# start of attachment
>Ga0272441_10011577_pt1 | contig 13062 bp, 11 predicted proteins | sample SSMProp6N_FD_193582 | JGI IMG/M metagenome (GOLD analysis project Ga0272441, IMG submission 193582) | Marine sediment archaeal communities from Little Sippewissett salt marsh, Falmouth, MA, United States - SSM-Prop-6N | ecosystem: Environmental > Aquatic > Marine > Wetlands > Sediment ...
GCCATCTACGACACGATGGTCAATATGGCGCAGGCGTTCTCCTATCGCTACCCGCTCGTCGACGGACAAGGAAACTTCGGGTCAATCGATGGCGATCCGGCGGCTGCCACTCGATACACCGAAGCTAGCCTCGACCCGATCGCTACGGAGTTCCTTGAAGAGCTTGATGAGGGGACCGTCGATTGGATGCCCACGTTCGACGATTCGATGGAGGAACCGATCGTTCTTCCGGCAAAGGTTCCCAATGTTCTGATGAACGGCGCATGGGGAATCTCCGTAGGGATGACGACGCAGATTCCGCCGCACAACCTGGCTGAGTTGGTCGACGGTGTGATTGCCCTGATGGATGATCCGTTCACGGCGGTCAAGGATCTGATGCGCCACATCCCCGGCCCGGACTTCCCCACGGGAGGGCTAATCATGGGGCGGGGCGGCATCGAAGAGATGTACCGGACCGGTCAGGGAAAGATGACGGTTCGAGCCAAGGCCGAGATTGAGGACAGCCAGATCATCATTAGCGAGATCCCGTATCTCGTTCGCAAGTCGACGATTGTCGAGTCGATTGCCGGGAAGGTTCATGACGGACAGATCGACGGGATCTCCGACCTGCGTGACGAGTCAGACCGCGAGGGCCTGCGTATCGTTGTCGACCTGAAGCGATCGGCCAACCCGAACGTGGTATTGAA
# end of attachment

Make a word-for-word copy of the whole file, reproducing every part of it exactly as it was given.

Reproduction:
>Ga0272441_10011577_pt1 | contig 13062 bp, 11 predicted proteins | sample SSMProp6N_FD_193582 | JGI IMG/M metagenome (GOLD analysis project Ga0272441, IMG submission 193582) | Marine sediment archaeal communities from Little Sippewissett salt marsh, Falmouth, MA, United States - SSM-Prop-6N | ecosystem: Environmental > Aquatic > Marine > Wetlands > Sediment ...
GCCATCTACGACACGATGGTCAATATGGCGCAGGCGTTCTCCTATCGCTACCCGCTCGTCGACGGACAAGGAAACTTCGGGTCAATCGATGGCGATCCGGCGGCTGCCACTCGATACACCGAAGCTAGCCTCGACCCGATCGCTACGGAGTTCCTTGAAGAGCTTGATGAGGGGACCGTCGATTGGATGCCCACGTTCGACGATTCGATGGAGGAACCGATCGTTCTTCCGGCAAAGGTTCCCAATGTTCTGATGAACGGCGCATGGGGAATCTCCGTAGGGATGACGACGCAGATTCCGCCGCACAACCTGGCTGAGTTGGTCGACGGTGTGATTGCCCTGATGGATGATCCGTTCACGGCGGTCAAGGATCTGATGCGCCACATCCCCGGCCCGGACTTCCCCACGGGAGGGCTAATCATGGGGCGGGGCGGCATCGAAGAGATGTACCGGACCGGTCAGGGAAAGATGACGGTTCGAGCCAAGGCCGAGATTGAGGACAGCCAGATCATCATTAGCGAGATCCCGTATCTCGTTCGCAAGTCGACGATTGTCGAGTCGATTGCCGGGAAGGTTCATGACGGACAGATCGACGGGATCTCCGACCTGCGTGACGAGTCAGACCGCGAGGGCCTGCGTATCGTTGTCGACCTGAAGCGATCGGCCAACCCGAACGTGGTATTGAA